The first reference to "carved up" occurred when the prosecutor argued that Russell was not afraid of Thacker on the night of the murder, as she had claimed, but was only now fearful of the consequences of her action. "There is one person in this courtroom who is afraid. . . . That person sits right there. Not the morning that William Jefferson was carved up on his apartment floor, not in the nights after when she called [a friend], but now." The phrase was repeated a few minutes later when the prosecutor challenged Russell's story that she and Lewis were engaged in conversation while Thacker was stabbing Jefferson: "Are you going to have a conversation with somebody who has just scared the jeebers out of you while in the living room somebody is being cut up, carved up?" Even if "carved up" was perhaps a little strong, it was not in either instance a mischaracterization of the evidence, which showed in grim detail the extent of Jefferson's wounds as well as Russell's lack of remorse at the crime scene despite the gory nature of the murder.
The mention of "bad meat" occurred when the prosecutor was attempting to show that Russell was responsible for the murder as well: "Now she's afraid because the truth is , but for Joice Russell, William Jefferson would not have died like so much bad meat on the morning of August [31,] 1986." While the image of "bad meat" was probably more vivid than necessary, we are not persuaded that it rises to the level of plain error, especially as to Thacker.
In the same vein, the reference to "tears . . . too convenient" was made to show that Russell felt remorse only at the time of trial, not during the actual killing. The prosecutor was challenging her defense that she was a testified, unwilling participant in the event. There is nothing in this remark that approaches any sort of error, especially as to Thacker. We conclude that it was a fair comment on the evidence.
The reference to "one person to speak for him" was made to show that Lewis, as an eyewitness, was the only one (other than the two defendants) who could tell what happened to Jefferson. This was a permissible remark about her credibility. The trial Judge's failure to intervene sua sponte certainly does not rise to the level of plain error.
The prosecutor spoke of Jefferson's "body decomposing" to warn the jury that a photograph they were about to see (government's exhibit 30) was gruesome. We agree with the government that this was not an appeal to passion but an attempt "to mitigate any possible shock that a photograph of the decomposed body might engender in the jury." We find no error at all associated with this remark.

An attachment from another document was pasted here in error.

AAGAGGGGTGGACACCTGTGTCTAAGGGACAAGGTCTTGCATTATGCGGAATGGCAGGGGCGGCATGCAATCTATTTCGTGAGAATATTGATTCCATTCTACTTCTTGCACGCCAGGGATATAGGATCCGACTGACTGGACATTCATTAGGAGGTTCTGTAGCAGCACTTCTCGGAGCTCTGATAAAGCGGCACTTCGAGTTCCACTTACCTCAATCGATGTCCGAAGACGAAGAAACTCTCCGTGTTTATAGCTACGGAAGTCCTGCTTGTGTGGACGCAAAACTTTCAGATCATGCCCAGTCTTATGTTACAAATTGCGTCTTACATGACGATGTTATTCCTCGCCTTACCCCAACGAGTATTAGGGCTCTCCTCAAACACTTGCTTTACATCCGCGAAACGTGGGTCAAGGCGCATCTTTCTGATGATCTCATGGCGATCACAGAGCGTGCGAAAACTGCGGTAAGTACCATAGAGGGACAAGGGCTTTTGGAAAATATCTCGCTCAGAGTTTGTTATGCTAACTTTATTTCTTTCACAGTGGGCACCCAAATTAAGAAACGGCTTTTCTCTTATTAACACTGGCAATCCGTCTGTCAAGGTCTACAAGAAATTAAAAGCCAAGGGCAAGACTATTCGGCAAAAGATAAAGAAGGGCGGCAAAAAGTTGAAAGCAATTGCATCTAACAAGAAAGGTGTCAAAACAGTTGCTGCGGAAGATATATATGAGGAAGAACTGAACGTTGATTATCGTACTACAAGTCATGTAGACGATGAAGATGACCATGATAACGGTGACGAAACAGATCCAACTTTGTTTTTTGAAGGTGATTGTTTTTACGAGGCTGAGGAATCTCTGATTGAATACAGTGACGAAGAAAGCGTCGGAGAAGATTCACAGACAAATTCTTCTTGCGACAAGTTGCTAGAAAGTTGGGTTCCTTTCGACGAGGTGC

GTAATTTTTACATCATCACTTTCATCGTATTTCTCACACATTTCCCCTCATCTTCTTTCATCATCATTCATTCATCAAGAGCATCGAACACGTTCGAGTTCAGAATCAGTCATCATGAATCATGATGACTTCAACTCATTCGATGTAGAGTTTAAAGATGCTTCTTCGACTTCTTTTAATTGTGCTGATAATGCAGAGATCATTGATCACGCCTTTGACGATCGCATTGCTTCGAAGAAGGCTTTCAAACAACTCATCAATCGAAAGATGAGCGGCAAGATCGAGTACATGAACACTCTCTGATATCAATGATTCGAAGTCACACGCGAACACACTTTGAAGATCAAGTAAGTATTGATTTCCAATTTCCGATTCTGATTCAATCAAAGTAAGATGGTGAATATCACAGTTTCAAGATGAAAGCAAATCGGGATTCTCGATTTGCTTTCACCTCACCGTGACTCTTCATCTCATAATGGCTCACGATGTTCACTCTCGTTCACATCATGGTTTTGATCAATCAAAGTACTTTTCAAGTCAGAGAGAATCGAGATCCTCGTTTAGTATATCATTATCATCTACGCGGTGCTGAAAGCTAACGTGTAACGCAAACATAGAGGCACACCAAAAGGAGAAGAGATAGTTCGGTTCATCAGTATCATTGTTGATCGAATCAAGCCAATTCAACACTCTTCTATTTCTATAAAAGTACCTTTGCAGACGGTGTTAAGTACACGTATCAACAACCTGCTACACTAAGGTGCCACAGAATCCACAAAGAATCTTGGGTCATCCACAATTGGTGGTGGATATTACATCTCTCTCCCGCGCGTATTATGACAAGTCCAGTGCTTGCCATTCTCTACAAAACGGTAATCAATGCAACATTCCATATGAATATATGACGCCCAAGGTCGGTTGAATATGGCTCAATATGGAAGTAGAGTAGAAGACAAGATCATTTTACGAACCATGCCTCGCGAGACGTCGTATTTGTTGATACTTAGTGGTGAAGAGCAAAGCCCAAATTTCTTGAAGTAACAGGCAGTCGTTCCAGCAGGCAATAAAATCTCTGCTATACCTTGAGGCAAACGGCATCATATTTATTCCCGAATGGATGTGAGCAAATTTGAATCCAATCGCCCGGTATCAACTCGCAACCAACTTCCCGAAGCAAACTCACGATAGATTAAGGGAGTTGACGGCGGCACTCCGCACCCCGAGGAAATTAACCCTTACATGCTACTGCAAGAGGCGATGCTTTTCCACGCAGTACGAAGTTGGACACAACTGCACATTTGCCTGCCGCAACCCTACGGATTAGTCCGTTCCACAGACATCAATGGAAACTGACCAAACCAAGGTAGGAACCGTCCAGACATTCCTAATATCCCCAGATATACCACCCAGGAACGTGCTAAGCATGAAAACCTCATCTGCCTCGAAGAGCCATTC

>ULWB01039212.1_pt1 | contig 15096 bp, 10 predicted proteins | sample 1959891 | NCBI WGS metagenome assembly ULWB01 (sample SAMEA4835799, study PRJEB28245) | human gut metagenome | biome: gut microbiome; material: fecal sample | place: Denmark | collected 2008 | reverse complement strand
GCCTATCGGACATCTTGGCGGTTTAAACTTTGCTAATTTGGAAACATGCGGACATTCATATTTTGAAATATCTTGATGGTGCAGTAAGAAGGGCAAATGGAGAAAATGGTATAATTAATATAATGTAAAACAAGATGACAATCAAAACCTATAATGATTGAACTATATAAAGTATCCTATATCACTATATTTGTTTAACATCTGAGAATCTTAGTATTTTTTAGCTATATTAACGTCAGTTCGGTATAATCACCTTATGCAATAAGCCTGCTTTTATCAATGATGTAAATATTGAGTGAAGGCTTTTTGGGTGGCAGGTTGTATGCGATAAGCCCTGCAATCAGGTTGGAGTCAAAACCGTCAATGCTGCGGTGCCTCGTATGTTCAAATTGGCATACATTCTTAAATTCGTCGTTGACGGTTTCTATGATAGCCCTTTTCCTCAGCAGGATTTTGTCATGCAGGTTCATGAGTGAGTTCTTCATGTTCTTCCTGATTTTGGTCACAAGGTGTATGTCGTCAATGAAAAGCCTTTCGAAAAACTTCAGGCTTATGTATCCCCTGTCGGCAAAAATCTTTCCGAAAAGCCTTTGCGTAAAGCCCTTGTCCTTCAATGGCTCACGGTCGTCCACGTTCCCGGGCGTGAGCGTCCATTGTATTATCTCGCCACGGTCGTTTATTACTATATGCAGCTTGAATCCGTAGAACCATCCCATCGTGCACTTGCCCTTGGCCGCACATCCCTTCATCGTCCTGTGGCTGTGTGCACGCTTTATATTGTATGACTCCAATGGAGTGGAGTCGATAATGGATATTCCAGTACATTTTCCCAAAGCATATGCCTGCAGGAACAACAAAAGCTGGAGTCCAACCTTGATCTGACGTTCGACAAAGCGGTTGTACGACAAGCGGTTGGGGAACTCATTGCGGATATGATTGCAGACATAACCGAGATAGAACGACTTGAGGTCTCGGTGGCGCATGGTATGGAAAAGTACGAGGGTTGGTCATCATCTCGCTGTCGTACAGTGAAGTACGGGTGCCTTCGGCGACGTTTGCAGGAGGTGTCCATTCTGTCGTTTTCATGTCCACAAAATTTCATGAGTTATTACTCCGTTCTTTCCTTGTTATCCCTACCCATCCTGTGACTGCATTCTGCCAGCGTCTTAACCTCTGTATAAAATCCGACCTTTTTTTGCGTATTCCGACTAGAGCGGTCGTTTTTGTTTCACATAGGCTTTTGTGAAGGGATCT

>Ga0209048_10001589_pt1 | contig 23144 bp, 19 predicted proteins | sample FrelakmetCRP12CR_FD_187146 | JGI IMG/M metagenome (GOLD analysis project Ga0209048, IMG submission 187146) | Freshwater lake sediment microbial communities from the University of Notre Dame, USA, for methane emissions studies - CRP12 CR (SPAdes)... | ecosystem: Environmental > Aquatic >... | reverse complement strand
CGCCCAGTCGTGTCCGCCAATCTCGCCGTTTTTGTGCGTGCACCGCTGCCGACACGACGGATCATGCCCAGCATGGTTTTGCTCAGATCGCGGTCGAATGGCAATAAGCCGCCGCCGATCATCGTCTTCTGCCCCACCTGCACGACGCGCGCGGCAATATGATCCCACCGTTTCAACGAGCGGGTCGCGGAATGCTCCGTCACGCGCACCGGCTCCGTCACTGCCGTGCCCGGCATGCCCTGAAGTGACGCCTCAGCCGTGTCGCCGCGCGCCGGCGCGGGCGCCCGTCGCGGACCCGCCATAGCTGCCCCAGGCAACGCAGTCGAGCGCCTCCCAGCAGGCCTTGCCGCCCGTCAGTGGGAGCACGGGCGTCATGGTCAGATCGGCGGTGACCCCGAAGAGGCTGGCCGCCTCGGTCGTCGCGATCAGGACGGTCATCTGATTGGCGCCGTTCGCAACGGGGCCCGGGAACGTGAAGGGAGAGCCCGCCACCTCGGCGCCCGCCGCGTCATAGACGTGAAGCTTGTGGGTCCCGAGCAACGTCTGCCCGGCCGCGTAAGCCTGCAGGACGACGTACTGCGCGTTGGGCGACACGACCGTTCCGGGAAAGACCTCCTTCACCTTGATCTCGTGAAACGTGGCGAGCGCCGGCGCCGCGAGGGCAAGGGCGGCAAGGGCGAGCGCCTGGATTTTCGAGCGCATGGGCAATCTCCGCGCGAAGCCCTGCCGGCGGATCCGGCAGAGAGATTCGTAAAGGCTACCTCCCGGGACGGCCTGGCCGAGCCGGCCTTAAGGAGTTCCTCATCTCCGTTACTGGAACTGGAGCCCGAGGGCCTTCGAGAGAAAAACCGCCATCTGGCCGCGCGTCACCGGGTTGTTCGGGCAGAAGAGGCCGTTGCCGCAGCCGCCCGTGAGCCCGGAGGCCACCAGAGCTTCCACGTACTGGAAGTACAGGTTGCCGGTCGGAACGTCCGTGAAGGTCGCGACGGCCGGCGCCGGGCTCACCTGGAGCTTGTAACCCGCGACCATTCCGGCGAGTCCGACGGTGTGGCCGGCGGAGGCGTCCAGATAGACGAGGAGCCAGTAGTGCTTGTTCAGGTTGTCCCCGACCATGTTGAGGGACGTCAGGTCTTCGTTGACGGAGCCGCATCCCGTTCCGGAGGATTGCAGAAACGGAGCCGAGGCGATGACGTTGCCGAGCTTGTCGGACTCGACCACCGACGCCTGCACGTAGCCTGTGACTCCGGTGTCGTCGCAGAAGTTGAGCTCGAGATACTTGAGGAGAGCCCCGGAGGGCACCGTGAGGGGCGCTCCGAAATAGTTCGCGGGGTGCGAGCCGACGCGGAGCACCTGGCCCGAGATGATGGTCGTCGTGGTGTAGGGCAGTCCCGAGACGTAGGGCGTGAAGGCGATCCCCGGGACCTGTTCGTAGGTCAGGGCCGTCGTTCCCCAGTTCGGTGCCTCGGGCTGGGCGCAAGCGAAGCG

The prosecutor said "damnedest suicide you ever saw" to point out the improbability of Thacker's claim of self-defense. Addressing Russell's testimony that Thacker had told her that Jefferson "lunged" at him, the prosecutor sought to underscore the improbability of Thacker's claim:
So I stabbed him, and he backed up and we talked about it, and then he lunged at me again. So I stabbed him some more, and he backed up and we talked about it eleven times. It was the damnedest suicide you ever saw.
Although this comment was somewhat sarcastic, it was appropriately designed to counter Thacker's theory of self-defense. It surely does not rise to the level of plain error.
Finally, the prosecutor used the term "butchering" while arguing that Thacker had time to reflect upon what he was doing while he stabbed Jefferson, i.e., to premeditate and deliberate:
William Jefferson is on his back terrified, and here is with the knife in his face . . . and then he cuts him a little and he keeps cutting him . . . . In all of that assault, in all of that butchering, he had time to reflect on what he was doing.
This argument was directly relevant to the premeditation and deliberation elements of the principal crime with which Thacker was charged. "Butchering," like "carved up" and "bad meat," was a powerful metaphor, but in the absence of any objection we will not base a reversal on the prosecutor's choice of words. *fn14
In sum, we find no plain error associated with the language used by the prosecutor in his closing argument. Considered separately or together, none of the seven contested words or phrases was so clearly prejudicial as to jeopardize the fairness and integrity of the trial. Dixon, supra, 565 A.2d at 75; Irick, supra, 565 A.2d at 32. The emotional impact of the case derived mainly from the facts. The prosecutor was under no duty to sugar-coat those facts or to make them less repellent than they actually were. His summation was forceful and sometimes melodramatic, but we cannot say that his use of vivid language, unchallenged at trial by able and experienced defense counsel, would justify either spontaneous intervention by the trial Judge or plain-error reversal by this court.
Thacker asserts that the trial Judge made disparaging remarks to both defense attorneys in front of the jury, remarks which were so prejudicial as to require reversal because they implied that the attorneys did not know how to do their job. *fn15 Thacker further contends that the Judge's questioning of witnesses gave the appearance of belittling the merits of the defense case. Neither argument has merit.